Porsche Panamera Sport Turismo Paris Motor Show02

The Panamera Sport Turismo undeniably looks better than the Panamera we’ve come to terms with, and its shocking that the one with the looks is the station wagon that can carry more luggage than the other ever could.

The new Porsche loses the external rear view mirrors for cameras and the direction indicators and sidelights are integrated in the C-Blades up front. The four-point LED headlights makes this Porsche one of the most aggressive designs we’ve seen from Stuttgart in a long time.

The new colour is what Porsche calls Liquid Metal Blue. The brake callipers and the 3 dimensional Sport Turismo badge are finished in ‘Acid Green’.

Porsche Panamera Sport Turismo Paris Motor Show03

Matthias Müller, President and CEO of Porsche AG, in front of Porsche Panamera Sport Turismo

The Sport Turismo also highlights progress made with hybrid technology at Porsche. The “e-hybrid” badge on the front wings is lays emphasis on the drive technology. The milled aluminium battery housing is mounted under the boot floor, which is made of electrochromatic glass and can be lit up in ‘Acid Green’ electrically.

The drive system of the Panamera Sport Turismo is a step ahead of the systems used in the Panamera S Hybrid and Cayenne S Hybrid. The new electric motor produces about 70 kW (95 hp), which is around twice as much as in today’s Porsche hybrid drive, while the supercharged three-litre V6 engine still produces 245 kW (333 hp) here. Both modes of propulsion can work together to accelerate the Sport Turismo from zero to 100 kph in less than six seconds. In pure electric mode, the Porsche can hit 130 kph top speed and range is about 30 km.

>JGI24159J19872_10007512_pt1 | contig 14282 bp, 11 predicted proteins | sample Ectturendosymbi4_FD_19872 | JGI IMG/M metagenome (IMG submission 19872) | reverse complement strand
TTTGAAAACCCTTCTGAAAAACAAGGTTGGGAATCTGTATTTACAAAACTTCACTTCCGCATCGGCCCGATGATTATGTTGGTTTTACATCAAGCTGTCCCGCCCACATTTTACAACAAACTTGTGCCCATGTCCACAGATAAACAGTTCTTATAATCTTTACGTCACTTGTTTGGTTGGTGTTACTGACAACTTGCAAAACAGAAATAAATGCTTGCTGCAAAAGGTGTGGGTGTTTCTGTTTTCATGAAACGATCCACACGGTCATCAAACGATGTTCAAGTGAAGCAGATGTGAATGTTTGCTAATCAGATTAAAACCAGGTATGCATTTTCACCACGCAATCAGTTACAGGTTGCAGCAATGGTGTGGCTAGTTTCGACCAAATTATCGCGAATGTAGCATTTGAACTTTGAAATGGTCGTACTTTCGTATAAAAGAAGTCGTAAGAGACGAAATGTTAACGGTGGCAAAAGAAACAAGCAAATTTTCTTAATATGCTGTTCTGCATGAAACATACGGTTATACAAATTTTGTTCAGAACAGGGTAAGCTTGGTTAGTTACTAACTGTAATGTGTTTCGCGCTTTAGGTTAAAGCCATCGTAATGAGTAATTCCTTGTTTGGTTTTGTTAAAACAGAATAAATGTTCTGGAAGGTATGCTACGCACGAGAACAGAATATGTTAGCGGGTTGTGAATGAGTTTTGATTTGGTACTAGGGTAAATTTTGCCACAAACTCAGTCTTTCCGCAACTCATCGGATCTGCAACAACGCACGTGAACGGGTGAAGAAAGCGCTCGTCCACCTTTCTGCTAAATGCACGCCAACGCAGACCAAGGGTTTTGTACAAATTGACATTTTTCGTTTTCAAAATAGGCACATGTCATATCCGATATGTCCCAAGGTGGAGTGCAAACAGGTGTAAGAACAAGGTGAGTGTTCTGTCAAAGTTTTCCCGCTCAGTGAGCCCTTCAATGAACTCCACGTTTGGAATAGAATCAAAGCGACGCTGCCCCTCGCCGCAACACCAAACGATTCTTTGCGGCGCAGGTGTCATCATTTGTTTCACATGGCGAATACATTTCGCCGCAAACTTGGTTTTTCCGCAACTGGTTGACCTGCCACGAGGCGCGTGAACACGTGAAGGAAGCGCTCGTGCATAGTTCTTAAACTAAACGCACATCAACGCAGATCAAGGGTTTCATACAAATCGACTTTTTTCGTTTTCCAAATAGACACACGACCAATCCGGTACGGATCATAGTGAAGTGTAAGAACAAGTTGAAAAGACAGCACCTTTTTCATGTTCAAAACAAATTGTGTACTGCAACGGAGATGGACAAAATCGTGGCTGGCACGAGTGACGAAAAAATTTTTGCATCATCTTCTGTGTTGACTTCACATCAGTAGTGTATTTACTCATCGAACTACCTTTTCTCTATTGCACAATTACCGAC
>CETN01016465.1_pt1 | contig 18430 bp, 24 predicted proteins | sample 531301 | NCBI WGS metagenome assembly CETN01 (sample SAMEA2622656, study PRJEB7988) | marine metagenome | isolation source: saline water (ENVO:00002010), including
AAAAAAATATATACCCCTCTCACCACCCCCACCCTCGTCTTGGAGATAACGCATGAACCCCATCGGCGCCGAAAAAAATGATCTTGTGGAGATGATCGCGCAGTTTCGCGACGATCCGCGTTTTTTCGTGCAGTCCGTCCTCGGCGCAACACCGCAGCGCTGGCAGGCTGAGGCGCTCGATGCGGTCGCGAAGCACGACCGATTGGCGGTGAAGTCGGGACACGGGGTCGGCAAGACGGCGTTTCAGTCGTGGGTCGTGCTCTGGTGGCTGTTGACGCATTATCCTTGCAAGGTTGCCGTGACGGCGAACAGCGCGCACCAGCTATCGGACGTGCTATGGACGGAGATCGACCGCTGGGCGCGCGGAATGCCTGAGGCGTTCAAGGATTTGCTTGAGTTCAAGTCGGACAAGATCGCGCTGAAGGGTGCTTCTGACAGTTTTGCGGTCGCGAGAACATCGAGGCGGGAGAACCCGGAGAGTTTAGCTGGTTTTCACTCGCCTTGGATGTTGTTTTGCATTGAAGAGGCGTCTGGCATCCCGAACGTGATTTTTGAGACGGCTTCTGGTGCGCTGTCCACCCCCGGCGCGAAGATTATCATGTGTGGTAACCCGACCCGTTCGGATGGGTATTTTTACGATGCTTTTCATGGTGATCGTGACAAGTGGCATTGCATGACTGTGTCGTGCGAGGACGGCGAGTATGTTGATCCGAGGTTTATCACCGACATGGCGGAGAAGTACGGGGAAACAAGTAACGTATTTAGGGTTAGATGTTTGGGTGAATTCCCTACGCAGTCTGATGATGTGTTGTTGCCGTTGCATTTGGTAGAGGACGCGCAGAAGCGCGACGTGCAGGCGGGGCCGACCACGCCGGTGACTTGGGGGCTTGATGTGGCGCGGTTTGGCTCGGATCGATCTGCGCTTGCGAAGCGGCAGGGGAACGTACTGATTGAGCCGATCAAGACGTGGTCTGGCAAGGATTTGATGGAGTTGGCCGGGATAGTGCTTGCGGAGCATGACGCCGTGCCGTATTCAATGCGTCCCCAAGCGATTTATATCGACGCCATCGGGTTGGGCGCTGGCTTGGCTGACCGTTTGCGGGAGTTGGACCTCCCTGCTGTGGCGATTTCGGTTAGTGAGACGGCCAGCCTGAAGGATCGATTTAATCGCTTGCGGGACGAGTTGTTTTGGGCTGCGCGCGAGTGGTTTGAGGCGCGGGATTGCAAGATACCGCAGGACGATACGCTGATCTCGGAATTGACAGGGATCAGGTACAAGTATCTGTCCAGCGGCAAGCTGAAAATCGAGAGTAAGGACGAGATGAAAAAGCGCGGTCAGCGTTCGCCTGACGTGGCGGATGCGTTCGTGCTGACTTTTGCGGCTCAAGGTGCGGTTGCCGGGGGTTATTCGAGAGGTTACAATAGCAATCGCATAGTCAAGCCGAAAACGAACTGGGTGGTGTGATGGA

Porsche Panamera Sport Turismo Paris Motor Show01

The concept vehicle with its 416 hp (306 kW) of peak system power is designed to be driven in pure electric mode up to a speed of 130 km/h and can cover distances of over 30 km. The Sport Turismo also exhibits impressive fuel economy per the NEDC standard; its combined fuel consumption is less than 3.5 litres per 100 km, while CO2 emissions are under 82 g/km.